Judicial system needs revamp: lawyer

Myanmar needs to move away from the British legal system it inherited during the colonial era to a judicial system that reflects the nation’s society, culture and traditions, said lawyer U Sein Hla, notary public, high court lawyer and chair of Yangon Region Rule of Law Centres and Justice Sector Coordinating Body Branch.

He made the suggestion at the opening ceremony of the Yangon Region Rule of Law Centres and Justice Sector Coordinating Body Branch at the Yangon Region High Court Hluttaw building on Friday.

“In my opinion, the British system has to be amended. In a court case, the complainants say what they want and the accused also say what they want.

“Both do not submit what they do not want the court to hear. It’s become too difficult to arrive at the truth. I think the system needs to be amended,” he said.

The legal system prescribed during the British era was not the same with Myanmar’s society which did not have a Code of Laws, Penal Law and Order Notifications.

Currently, research is being done to amend the British system of law.

U Sein Hla said a serious study of the way Myanmar’s ancestors dealt with legal issues and rights of individuals has to be undertaken.

The Rule of Law Centres and Justice Sector Coordinating Body Branch is made up of the Yangon Region General Administration Department, the Regional Police Major, the regional High Court staff officer, the regional Attorney General’s office, lawyers and Civil High Court lawyers.

The Coordinating Body is studying the difficulties facing the judiciary and will submit the basic facts on the matter, come up with a strategy, garner public trust, educate the public about the judiciary and will issue information and data on a timely basis.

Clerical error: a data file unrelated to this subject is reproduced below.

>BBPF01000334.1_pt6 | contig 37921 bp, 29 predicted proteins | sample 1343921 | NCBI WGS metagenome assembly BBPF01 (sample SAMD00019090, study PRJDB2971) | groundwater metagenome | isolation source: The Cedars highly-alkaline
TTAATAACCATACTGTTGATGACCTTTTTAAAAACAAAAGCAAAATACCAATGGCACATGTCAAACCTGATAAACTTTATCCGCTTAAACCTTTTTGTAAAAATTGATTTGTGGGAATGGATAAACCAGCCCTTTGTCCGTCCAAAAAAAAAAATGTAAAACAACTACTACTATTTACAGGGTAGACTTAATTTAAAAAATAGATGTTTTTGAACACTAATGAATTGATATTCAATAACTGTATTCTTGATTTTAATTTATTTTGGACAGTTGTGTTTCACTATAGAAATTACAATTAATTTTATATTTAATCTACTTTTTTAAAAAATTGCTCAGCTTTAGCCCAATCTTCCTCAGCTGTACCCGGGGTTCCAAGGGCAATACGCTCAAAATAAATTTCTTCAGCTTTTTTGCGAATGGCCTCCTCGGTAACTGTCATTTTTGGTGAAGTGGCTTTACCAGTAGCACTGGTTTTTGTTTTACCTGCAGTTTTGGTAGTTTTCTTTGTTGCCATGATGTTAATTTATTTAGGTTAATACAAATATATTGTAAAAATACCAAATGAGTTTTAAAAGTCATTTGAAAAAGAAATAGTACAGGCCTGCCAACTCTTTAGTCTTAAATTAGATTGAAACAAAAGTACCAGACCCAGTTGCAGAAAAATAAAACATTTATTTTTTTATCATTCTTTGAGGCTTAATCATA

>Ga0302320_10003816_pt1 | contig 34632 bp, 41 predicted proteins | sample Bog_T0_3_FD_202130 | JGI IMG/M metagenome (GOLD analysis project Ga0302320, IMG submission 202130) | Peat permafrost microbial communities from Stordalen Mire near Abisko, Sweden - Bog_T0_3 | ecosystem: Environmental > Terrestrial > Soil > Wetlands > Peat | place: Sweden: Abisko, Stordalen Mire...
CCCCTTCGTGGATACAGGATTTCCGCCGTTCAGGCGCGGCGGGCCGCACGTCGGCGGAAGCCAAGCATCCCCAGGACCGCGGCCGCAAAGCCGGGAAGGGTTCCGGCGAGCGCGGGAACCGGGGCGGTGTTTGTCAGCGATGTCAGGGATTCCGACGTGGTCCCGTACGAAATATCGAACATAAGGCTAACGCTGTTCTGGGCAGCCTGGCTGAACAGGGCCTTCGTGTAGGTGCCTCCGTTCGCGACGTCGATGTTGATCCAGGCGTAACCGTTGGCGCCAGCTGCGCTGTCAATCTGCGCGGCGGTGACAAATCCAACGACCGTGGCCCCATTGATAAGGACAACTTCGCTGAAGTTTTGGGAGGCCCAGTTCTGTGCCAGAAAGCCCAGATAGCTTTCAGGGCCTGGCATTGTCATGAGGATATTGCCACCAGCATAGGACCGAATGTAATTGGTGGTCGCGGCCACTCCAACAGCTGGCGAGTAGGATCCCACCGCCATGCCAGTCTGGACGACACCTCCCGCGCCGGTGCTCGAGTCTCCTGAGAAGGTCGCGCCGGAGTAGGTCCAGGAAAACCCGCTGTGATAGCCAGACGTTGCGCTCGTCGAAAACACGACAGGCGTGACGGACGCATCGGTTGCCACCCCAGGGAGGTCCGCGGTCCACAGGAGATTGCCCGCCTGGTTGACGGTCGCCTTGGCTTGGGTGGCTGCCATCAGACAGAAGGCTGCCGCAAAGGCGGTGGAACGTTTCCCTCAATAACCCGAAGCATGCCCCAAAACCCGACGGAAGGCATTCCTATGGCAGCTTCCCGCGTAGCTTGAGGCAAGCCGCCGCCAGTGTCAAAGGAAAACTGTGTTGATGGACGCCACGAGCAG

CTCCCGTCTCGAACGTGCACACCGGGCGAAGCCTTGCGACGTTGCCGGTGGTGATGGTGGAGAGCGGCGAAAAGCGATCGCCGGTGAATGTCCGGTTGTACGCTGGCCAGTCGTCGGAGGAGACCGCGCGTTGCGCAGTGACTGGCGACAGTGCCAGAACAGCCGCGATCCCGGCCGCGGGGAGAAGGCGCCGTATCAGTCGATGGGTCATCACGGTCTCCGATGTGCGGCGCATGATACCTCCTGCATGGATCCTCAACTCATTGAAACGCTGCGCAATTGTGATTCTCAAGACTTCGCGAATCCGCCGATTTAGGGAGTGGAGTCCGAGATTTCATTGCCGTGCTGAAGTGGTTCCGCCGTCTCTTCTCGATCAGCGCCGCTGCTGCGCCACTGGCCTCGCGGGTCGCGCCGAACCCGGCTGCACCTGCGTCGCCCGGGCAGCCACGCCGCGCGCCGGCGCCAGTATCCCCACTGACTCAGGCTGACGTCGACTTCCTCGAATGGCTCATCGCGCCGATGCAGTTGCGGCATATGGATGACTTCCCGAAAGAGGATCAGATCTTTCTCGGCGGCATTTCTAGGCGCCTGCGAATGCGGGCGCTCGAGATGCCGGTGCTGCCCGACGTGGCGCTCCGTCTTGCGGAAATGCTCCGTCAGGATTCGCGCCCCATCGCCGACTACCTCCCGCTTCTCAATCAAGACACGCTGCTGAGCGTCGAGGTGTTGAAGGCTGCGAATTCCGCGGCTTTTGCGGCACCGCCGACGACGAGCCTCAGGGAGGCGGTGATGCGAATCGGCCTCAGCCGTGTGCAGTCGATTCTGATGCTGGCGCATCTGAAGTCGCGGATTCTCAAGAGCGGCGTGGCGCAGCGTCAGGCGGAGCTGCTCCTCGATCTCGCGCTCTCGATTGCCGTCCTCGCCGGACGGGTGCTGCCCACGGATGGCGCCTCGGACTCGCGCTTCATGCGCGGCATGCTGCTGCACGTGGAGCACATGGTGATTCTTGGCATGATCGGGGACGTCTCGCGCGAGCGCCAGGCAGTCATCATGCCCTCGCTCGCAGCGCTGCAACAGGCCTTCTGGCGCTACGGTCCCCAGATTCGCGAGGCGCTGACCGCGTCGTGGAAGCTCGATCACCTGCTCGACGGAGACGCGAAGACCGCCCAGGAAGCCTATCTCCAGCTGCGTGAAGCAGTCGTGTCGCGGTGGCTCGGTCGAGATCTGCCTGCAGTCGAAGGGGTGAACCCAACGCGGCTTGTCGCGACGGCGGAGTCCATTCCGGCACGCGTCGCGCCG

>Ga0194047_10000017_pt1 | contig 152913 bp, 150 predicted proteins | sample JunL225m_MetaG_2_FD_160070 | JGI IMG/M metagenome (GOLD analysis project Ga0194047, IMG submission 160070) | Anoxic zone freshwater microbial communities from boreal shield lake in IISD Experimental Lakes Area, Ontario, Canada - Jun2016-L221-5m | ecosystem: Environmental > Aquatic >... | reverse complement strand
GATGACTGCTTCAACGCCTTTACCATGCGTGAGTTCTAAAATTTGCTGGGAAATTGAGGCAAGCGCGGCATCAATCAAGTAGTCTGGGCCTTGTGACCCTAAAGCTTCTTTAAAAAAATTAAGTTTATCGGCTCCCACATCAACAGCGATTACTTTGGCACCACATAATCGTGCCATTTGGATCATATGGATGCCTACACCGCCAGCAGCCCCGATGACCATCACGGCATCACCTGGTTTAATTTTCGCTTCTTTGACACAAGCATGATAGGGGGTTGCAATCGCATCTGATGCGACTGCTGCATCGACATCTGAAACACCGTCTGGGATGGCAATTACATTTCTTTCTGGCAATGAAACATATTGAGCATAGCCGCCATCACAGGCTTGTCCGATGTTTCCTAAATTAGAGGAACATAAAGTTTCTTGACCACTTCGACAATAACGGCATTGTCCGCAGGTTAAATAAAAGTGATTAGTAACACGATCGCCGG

In criminal law, the case of a person slapping someone’s face is a non-cognizable offence and the person must bring the case to court by himself or herself.

A non-cognisable offence is when a police officer does not have the authority to make an arrest without a warrant and an investigation cannot be initiated without a court order.

In contrast, cases involving loss and theft are cognizable offences.

This concept does not seem to respect the dignity and moral behavior of people and does not reflect Myanmar’s tradition and culture, he said.

The Yangon Region Attorney General’s Office will look into the administration of Justice in the Coordinating Body.

Dr Khin Chit Chit of Yangon University, Law Department and a member of the Coordinating Body will supervise and assess the performances of the Yangon Region Rule of Law Centres and Justice Sector Coordinating Body Branch.

A special committee has been formed that will coordinate the research on the rule of law that is based on Myanmar society and culture.

High Court lawyer U Aung Soe said he expects the committee to carry out its work successfully.

Source : Myanmar Times

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